The history of the Netherlands as an independent nation began in 1568, when the province of Holland led the country in a war for independence against the Spanish empire and in defence of Protestant and economic freedom. Independence was declared in 1581, and in 1648 the nation gained international recognition as the Republic of the United Provinces of the Netherlands. In 1813, following a period of French occupation, the Netherlands became a unified state and a constitutional monarchy under King Willem I of Orange.
When the Netherlands became a monarchy in 1813, the House of Orange was appointed to rule. Today, the reigning head of state is King Willem-Alexander. Under the Dutch constitution, the monarch has immunity and government ministers are responsible for governing the country, making the monarch’s role essentially ceremonial.
The Netherlands has a population of around 17 million people, making it one of the most densely populated countries in Europe. Situated in the northern part of Western Europe, the country is bordered by Belgium, Germany and the North Sea. By car, it takes roughly four hours to drive from north to south. Amsterdam is the capital, and the seat of government is in The Hague.
The western and northern parts of the country are between one and six metres below sea level. The soil is mostly peat and clay, in a landscape dissected by canals, rivers and estuaries. Most of the land is used for farming and grazing. The territories below sea level were once lakes or part of the sea, until pumping stations and mills were used to drained them dry. These stations run continuously to prevent flooding, while coastal areas are protected by natural dunes and man-made dykes. The Flevopolder and the Noordoostpolder are the two polder regions most recently claimed from the sea as part of the country’s neverending struggle against the water. When the province of Zeeland was hit by a disastrous flood in 1953, the Delta Works were built to straighten and strengthen the shoreline with a system of new dykes, dams, sluices and bridges.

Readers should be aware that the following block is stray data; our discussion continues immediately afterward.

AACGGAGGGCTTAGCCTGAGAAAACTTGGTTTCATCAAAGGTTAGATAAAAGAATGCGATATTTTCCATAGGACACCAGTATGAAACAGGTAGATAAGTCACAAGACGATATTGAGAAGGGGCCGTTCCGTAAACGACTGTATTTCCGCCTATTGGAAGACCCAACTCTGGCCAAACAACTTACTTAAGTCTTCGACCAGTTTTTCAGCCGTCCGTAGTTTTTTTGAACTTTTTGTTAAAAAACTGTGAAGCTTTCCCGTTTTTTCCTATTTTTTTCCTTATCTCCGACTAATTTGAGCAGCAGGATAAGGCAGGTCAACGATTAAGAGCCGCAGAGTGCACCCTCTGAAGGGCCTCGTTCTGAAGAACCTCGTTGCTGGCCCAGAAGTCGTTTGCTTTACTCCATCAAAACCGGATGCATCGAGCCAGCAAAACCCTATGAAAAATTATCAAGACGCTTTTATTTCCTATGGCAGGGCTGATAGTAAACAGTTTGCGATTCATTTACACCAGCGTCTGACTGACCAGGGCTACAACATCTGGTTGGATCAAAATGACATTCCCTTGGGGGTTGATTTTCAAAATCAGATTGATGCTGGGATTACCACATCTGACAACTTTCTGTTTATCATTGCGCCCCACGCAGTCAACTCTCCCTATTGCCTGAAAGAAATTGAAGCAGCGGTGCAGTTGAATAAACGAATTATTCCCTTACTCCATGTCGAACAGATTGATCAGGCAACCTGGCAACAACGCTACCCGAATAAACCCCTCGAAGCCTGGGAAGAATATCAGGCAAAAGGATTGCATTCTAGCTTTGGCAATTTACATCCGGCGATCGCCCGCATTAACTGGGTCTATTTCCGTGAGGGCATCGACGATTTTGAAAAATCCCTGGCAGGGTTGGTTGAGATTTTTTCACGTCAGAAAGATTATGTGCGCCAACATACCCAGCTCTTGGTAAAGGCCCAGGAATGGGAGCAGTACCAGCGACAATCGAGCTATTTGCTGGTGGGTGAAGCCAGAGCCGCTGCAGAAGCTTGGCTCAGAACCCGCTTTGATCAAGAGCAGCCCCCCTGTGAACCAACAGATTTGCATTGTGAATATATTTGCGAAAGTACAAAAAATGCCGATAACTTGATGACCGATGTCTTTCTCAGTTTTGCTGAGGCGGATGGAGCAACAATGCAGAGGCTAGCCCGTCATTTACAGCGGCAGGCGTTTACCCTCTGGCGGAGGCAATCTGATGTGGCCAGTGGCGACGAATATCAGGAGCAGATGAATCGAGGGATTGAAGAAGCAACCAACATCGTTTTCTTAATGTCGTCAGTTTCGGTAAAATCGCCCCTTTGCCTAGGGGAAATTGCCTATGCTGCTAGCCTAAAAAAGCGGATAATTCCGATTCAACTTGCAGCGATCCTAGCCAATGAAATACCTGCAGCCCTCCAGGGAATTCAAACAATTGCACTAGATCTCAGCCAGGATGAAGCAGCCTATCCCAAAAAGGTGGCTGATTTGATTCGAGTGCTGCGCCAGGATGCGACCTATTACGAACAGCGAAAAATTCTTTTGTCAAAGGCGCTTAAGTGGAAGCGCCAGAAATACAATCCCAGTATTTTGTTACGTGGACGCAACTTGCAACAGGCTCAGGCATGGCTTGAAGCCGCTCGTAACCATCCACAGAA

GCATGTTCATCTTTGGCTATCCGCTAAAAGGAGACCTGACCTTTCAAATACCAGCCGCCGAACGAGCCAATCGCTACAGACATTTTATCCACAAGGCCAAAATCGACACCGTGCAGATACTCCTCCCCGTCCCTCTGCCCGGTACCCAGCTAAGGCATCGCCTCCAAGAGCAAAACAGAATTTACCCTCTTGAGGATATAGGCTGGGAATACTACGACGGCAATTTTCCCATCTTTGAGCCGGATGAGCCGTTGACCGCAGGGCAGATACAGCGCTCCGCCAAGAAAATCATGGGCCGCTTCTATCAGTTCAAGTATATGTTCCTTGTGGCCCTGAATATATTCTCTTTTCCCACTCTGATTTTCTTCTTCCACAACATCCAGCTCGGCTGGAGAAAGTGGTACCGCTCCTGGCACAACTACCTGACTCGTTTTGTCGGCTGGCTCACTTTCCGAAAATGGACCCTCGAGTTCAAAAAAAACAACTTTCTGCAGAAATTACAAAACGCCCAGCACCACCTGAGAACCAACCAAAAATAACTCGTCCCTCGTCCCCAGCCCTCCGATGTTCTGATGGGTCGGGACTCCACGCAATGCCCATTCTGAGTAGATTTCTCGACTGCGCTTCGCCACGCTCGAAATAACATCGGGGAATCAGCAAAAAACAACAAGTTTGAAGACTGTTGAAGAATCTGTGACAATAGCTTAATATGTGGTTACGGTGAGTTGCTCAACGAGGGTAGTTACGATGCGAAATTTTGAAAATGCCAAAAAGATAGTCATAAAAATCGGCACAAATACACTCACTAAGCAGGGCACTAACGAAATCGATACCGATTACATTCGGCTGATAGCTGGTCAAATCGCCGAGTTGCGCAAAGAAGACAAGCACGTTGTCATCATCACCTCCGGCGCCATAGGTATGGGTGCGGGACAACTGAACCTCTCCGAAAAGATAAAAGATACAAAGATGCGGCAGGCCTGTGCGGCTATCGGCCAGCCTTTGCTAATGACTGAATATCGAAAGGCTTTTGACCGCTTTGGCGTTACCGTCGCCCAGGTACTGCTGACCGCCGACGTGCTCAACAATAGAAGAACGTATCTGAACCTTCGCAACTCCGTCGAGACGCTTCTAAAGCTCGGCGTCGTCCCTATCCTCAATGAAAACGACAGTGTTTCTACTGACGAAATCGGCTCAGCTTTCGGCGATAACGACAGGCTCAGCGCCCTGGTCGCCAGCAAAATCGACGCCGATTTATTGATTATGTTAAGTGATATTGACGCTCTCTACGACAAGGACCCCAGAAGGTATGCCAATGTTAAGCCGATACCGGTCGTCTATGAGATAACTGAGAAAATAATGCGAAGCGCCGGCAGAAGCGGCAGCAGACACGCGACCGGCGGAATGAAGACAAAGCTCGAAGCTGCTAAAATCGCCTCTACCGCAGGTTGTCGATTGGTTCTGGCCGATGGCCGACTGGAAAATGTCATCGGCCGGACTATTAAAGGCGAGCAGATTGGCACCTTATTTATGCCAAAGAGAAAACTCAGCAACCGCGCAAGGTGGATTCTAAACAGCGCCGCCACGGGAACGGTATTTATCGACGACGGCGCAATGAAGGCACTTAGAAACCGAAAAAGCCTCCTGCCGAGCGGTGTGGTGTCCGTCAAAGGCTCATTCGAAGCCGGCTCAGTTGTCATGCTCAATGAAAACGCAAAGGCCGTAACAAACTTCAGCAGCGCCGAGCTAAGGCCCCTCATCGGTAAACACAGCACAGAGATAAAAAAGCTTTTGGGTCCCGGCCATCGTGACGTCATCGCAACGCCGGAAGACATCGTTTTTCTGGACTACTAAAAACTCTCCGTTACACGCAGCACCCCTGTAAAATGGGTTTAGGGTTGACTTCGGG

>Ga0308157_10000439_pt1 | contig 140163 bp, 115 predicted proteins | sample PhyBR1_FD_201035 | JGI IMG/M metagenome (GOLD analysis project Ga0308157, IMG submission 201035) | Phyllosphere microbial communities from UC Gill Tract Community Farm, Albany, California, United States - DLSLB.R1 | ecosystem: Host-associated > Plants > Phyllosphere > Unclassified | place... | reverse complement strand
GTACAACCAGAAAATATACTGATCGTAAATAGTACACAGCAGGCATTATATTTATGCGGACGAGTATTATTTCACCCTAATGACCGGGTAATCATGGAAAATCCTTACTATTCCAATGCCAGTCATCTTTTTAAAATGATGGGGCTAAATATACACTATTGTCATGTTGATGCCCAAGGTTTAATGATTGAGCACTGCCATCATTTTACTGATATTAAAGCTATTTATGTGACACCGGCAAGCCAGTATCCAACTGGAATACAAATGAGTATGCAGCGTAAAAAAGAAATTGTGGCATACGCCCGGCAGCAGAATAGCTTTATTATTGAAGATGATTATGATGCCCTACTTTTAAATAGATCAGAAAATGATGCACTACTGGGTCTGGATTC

The Netherlands has a maritime climate with moderate temperature variations across the four seasons. July and August are on the warm end of the scale with average temperatures between 20 and 25 degrees Celsius. The winter months are colder, with some frost and snow.
Traditionally, the Netherlands is a trading nation and has enjoyed a very strong economy for many centuries. Trade, logistics, agriculture, banking and food have been the strongest drivers of the Dutch economy. The country’s central location gives it prime access to international markets, and the Port of Rotterdam is the largest port in Europe. The Netherlands is a multicultural society, particularly in the cities. Amsterdam is home to 178 different nationalities and many more ethnicities – more than any other city in the world. This multi-ethnic mix emerged during the twentieth century when many people from the former Dutch colonies in Indonesia, the Moluccas, Surinam and the Dutch Antilles came to live in the Netherlands. In the 1950s and 1960s, southern Europeans, Moroccans and Turks came here to ease the shortage of factory workers. Refugees from all over the world, as well as other groups of immigrants, complete this diverse cultural picture.